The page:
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A federal judge could announce today whether he’ll hear arguments about the release of Watchmen on Monday rather than Jan. 20. But while Warner Bros., 20th Century Fox and countless fans wait anxiously for the decision, not everyone is waiting quietly.
On Jan. 5, attorneys for the two studios agreed to allow U.S. District Judge Gary A. Feess to decide if Fox can block distribution of the highly anticipated adaptation, now scheduled for a March 6 release. Arguing that “time is of the essence,” lawyers for Warner Bros. have asked that the hearing be moved up.
At the center of the bitter legal battle is producer Lawrence Gordon, for whom Fox originally secured the movie rights two decades ago. Now Gordon, whom The Hollywood Reporter says “is tired of being the villain,” has written a lengthy letter to Feess blaming Fox and his former lawyers for the mess, and offering his own version of events.
Citing “improper communication” in violation of court rules, Feess refused to read the letter.
In December Feess ruled that Fox owns a copyright interest in Watchmen because of a tangled development history that dates back to the late 1980s, when the studio acquired the rights to the Alan Moore-Dave Gibbons comic Gordon. The movie passed from studio to studio over the next two decades before finally settling at Warner Bros.
The judge determined, however, that Gordon never obtained the necessary rights from Fox. In his letter Gordon argues that a 1994 turnaround agreement, signed by the studio, permitted him to shop around Watchmen.
But Gordon isn’t the only insider speaking out. Yesterday Watchmen producer released a lengthy open letter offering his take on the movie’s complicated history, and criticizing Fox for passing on the project only to later assert a claim to it:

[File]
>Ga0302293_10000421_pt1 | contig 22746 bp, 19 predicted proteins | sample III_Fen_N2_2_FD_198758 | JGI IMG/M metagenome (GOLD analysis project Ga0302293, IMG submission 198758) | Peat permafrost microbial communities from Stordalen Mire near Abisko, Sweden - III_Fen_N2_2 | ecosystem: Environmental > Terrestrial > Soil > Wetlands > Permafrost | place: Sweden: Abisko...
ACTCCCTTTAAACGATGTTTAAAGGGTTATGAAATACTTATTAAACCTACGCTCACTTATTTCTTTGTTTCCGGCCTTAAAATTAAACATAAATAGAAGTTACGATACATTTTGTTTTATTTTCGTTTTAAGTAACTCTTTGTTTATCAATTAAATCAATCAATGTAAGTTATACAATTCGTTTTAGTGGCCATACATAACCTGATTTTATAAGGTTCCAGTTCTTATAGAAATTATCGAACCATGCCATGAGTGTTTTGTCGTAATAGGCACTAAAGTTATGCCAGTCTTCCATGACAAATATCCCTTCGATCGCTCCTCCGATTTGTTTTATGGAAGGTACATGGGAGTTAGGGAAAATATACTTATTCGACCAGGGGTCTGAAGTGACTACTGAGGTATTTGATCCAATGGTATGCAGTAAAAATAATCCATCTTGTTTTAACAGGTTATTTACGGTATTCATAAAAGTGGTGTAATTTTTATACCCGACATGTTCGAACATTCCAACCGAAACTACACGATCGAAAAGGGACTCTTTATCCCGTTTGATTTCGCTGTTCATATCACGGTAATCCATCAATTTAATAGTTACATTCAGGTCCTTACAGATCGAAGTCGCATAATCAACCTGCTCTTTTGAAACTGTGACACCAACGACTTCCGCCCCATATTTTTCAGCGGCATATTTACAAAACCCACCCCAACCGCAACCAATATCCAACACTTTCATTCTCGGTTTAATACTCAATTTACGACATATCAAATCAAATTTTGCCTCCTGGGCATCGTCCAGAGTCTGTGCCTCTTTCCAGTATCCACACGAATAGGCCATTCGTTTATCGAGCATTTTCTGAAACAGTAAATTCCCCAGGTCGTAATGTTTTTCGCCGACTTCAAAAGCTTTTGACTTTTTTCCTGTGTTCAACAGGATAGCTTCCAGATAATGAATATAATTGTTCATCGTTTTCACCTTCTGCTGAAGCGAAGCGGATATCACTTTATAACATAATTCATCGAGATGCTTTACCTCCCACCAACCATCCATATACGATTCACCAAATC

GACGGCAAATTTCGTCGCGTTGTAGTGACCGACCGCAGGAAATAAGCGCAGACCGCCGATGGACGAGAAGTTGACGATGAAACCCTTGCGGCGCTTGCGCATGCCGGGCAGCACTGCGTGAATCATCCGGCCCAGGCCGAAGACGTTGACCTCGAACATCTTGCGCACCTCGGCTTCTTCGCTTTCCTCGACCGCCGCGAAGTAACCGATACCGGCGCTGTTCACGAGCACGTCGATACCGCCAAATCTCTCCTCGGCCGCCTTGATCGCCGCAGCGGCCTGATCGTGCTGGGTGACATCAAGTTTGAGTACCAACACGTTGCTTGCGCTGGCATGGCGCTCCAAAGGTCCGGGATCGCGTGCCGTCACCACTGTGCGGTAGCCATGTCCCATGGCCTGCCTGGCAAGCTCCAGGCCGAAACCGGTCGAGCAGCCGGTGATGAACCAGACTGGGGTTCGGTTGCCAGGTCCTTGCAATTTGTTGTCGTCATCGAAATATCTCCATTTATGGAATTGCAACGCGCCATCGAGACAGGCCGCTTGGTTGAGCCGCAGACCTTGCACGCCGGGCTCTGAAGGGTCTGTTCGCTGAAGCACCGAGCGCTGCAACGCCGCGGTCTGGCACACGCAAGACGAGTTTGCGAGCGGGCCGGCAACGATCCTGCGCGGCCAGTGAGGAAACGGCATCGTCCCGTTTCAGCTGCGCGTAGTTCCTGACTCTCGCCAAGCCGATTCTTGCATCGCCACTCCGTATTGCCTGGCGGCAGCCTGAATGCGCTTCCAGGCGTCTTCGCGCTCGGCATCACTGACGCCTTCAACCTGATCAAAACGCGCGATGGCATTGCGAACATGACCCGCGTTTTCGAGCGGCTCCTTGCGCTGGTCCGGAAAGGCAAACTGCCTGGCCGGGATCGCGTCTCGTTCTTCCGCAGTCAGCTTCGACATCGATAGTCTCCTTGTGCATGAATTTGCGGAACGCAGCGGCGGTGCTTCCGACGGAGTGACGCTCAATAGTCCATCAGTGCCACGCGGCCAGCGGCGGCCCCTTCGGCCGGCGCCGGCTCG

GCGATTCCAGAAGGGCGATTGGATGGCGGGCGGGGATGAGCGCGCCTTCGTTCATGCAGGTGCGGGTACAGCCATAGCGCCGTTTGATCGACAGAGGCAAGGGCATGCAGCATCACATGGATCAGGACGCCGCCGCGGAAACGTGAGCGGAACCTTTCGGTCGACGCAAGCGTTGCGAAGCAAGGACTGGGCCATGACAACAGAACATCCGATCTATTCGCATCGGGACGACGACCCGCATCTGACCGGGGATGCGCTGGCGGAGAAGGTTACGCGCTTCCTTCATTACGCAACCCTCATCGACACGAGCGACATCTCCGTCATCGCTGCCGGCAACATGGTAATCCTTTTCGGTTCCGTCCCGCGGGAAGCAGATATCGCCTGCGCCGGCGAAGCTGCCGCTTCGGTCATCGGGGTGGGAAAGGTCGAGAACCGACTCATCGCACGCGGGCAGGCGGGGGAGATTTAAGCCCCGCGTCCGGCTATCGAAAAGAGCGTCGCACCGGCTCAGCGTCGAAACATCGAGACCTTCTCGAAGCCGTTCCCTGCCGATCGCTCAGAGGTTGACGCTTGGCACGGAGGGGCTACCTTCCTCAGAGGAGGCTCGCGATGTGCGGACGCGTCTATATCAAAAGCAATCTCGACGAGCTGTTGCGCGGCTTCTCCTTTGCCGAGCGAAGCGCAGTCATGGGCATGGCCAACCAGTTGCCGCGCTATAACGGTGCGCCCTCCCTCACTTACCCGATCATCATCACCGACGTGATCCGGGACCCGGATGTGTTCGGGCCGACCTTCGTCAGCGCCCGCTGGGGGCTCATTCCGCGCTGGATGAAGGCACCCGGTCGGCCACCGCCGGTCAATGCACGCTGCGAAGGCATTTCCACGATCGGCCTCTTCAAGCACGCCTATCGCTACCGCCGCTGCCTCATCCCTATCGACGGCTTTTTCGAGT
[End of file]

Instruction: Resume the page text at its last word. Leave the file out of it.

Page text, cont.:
… One reason the movie was made was because Warner Brothers spent the time, effort and money to engage with and develop the project. If Watchmen was at Fox the decision to make the movie would never have been made because there was no interest in moving forward with the project.
Does a film studio have the right to stand in the way of an artistic endeavor and determine that it shouldn’t exist? If the project had been sequestered at Fox, if Fox had any say in the matter, Watchmen simply wouldn’t exist today, and there would be no film for Fox to lay claim on. It seems beyond cynical for the studio to claim ownership at this point.
Fox, unsurprisingly, disagrees with Levin’s take. From The Los Angeles Times:
“We appreciate Mr. Levin’s passion for this project, but he has neglected basic facts and legal rulings,” Fox said in a statement, noting that Fox had notified Warner Bros. of its rights, which Fox said Warner Bros. “deliberately ignored,” thus prompting the lawsuit. “There is no question of who is right and who is wrong. That has been decided through the litigation that we had hoped to avoid, and we refer interested parties to the court’s ruling to confirm these statements.”